CHARLESTON — It’s nothing short of a love for the work that has the two candidates for West Virginia auditor returning to the campaign trail in 2020.
Democrat Mary Ann Claytor and incumbent Republican J.B. McCuskey last met in the 2016 election, when McCuskey ran the successful campaign to replace Auditor Glen Gainer, who resigned from his post that year for a job in Washington, D.C.
This year, Claytor and McCuskey again are competing to be the bookkeeper for the state of West Virginia, a $95,000-per-year job, and make sure West Virginians are able to see for themselves how their tax dollars are being spent and cared for by state officials.
McCuskey, of Charleston, has a bachelor’s degree in political communication from George Washington University and a law degree from the West Virginia University College of Law. He worked as an attorney in private practice for Steptoe & Johnson PLLC in Charleston and served two two-year terms in the state House of Delegates before voters elected him auditor.
If re-elected, McCuskey said this would be his last term in office, saying he believed in holding himself to term limits.
“If I’m fortunate enough to be re-elected, eight years is plenty of time for me to have accomplished my vision for this office,” McCuskey said. “It will be time to let somebody else come in and motivate the staff who have made it their life’s mission to make the Auditor’s Office work really well.”
Claytor, of St. Albans, has a bachelor’s degree in accounting from West Virginia State University and a master’s degree in religion from Liberty University.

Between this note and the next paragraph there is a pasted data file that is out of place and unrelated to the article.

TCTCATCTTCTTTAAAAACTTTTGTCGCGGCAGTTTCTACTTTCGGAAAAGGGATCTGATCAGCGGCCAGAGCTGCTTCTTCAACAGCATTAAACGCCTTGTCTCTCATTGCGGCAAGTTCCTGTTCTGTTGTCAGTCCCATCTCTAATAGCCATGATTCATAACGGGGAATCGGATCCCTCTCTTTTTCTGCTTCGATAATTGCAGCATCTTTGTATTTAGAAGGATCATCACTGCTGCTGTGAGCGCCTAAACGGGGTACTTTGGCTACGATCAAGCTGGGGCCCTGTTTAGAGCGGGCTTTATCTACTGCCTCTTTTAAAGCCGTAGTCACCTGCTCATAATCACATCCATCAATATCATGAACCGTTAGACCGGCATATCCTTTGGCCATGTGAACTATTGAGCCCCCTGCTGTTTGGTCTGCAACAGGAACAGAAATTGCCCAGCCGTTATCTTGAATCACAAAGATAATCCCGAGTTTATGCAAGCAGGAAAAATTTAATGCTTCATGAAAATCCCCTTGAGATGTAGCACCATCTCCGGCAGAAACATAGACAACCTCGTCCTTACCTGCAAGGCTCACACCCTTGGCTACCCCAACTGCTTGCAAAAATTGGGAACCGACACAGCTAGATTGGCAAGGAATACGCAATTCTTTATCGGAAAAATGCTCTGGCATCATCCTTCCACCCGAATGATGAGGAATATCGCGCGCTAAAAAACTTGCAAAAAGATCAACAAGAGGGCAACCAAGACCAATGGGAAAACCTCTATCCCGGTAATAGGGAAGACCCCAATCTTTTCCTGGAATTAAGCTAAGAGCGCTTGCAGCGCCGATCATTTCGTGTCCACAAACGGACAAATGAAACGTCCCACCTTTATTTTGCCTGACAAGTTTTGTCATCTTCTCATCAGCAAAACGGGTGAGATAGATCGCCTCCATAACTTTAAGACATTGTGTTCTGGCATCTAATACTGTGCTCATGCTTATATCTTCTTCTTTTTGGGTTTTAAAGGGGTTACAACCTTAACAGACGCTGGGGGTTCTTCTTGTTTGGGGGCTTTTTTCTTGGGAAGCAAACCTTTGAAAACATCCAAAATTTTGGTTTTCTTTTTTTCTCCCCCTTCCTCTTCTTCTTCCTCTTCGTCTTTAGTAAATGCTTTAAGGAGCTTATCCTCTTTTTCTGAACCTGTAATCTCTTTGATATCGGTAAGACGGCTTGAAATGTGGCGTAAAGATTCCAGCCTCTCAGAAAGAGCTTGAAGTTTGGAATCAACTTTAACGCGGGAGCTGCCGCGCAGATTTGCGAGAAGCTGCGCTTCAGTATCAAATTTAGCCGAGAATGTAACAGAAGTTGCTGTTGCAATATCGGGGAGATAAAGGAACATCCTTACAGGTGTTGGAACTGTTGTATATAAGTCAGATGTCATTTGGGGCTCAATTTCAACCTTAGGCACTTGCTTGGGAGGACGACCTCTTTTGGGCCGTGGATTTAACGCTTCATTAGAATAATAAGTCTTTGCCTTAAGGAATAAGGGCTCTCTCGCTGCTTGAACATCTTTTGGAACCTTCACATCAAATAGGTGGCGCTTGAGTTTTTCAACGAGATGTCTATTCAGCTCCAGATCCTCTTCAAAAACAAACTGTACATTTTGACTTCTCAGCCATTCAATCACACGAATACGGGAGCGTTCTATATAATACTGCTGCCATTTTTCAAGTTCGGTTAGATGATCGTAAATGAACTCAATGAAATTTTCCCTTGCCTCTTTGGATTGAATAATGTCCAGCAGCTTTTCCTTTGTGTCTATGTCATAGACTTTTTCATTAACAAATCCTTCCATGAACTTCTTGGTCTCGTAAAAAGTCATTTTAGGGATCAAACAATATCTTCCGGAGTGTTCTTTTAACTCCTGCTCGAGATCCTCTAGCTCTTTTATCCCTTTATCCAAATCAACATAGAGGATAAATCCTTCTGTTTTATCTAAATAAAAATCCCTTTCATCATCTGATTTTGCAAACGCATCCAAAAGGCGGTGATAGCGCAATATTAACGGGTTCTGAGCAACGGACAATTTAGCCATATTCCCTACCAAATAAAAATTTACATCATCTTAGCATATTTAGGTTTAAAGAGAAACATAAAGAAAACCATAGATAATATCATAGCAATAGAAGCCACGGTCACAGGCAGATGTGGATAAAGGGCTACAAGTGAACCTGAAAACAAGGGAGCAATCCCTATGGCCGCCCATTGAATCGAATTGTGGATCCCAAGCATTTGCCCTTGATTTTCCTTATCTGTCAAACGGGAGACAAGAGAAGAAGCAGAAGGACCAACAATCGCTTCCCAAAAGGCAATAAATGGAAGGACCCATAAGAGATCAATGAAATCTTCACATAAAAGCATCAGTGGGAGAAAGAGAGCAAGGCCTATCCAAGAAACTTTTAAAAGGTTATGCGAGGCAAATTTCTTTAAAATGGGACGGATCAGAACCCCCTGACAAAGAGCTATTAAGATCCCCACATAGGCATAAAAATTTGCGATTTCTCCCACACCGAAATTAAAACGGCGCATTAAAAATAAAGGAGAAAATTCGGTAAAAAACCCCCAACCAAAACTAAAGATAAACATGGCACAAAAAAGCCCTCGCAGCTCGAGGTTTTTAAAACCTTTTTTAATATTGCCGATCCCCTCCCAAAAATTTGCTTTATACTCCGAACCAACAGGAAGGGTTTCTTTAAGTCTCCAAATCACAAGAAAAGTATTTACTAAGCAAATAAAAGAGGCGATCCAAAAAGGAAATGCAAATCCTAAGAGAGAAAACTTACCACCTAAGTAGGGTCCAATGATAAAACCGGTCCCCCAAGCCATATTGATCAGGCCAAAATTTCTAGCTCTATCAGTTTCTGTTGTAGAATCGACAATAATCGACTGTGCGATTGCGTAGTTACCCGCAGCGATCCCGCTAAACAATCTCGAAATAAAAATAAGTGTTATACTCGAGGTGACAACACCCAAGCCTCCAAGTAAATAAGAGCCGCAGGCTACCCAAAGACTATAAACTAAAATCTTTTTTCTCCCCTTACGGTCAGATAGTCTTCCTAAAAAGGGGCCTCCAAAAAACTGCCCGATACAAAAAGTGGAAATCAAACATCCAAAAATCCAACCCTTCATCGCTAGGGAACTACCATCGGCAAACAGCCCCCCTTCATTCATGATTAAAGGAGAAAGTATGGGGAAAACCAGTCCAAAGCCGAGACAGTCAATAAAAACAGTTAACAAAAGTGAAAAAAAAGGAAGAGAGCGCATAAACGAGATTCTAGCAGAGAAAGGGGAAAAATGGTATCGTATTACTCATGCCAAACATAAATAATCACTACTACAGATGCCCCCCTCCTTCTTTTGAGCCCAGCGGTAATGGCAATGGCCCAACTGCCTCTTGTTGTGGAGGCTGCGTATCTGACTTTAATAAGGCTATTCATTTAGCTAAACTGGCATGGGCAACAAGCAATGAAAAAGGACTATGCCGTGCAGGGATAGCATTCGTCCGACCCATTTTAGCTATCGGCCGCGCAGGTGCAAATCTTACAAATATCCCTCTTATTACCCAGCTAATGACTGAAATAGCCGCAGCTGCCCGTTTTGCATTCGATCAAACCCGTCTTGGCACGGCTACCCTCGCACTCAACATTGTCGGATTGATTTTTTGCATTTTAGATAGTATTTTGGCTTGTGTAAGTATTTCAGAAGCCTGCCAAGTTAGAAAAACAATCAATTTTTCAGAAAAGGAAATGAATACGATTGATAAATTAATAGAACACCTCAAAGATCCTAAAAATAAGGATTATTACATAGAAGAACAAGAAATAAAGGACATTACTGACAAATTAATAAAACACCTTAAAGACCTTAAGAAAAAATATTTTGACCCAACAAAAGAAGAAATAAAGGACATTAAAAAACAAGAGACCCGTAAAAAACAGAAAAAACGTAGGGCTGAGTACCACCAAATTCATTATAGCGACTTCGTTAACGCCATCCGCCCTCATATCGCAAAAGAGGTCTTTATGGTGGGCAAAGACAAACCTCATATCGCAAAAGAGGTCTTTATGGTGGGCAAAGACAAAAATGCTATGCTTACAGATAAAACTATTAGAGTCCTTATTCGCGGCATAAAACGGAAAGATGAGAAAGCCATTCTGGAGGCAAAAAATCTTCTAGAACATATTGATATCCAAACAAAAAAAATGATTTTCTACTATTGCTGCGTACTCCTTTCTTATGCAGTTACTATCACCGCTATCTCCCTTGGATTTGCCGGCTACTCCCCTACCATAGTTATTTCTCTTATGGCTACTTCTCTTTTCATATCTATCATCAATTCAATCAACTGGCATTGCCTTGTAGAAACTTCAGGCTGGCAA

She worked as a compliance officer in the Auditor’s Office for more than 20 years before taking leave from the office in 2016 to care for her son and work as a freelance auditor.
When her son, Cedric, died in January after living with Budd-Chiari syndrome, a liver disease, for more than 10 years, Claytor said she and her husband began talking about what the next chapter of their lives would be like.
Claytor said hers would be in pursuit of, and hopefully returning to, work in the Auditor’s Office.
“We’ve been made to believe that we have to accept a certain bar in politics,” Claytor said. “The reason I’m running is I’m hoping the citizens of West Virginia will elect me as auditor and that we will set a high bar so that the next person who decides to run for state auditor will have a high bar to step up to.”
In an interview with HD Media, McCuskey touted his work with West Virginia Checkbook, a program that allows members of the public to access historical and current budget and other financial information from the state. McCuskey’s office, and the website, offers training on how to navigate the portal.
“We have made West Virginia the most transparent state in the United States,” McCuskey said. “We have the best portals for citizens to engage with the government to make sure they are able to have the same information that the bureaucrats in Charleston have.”
Claytor gave McCuskey kudos for West Virginia Checkbook, saying it was based on a similar program in Ohio and was in the right spirit of transparency.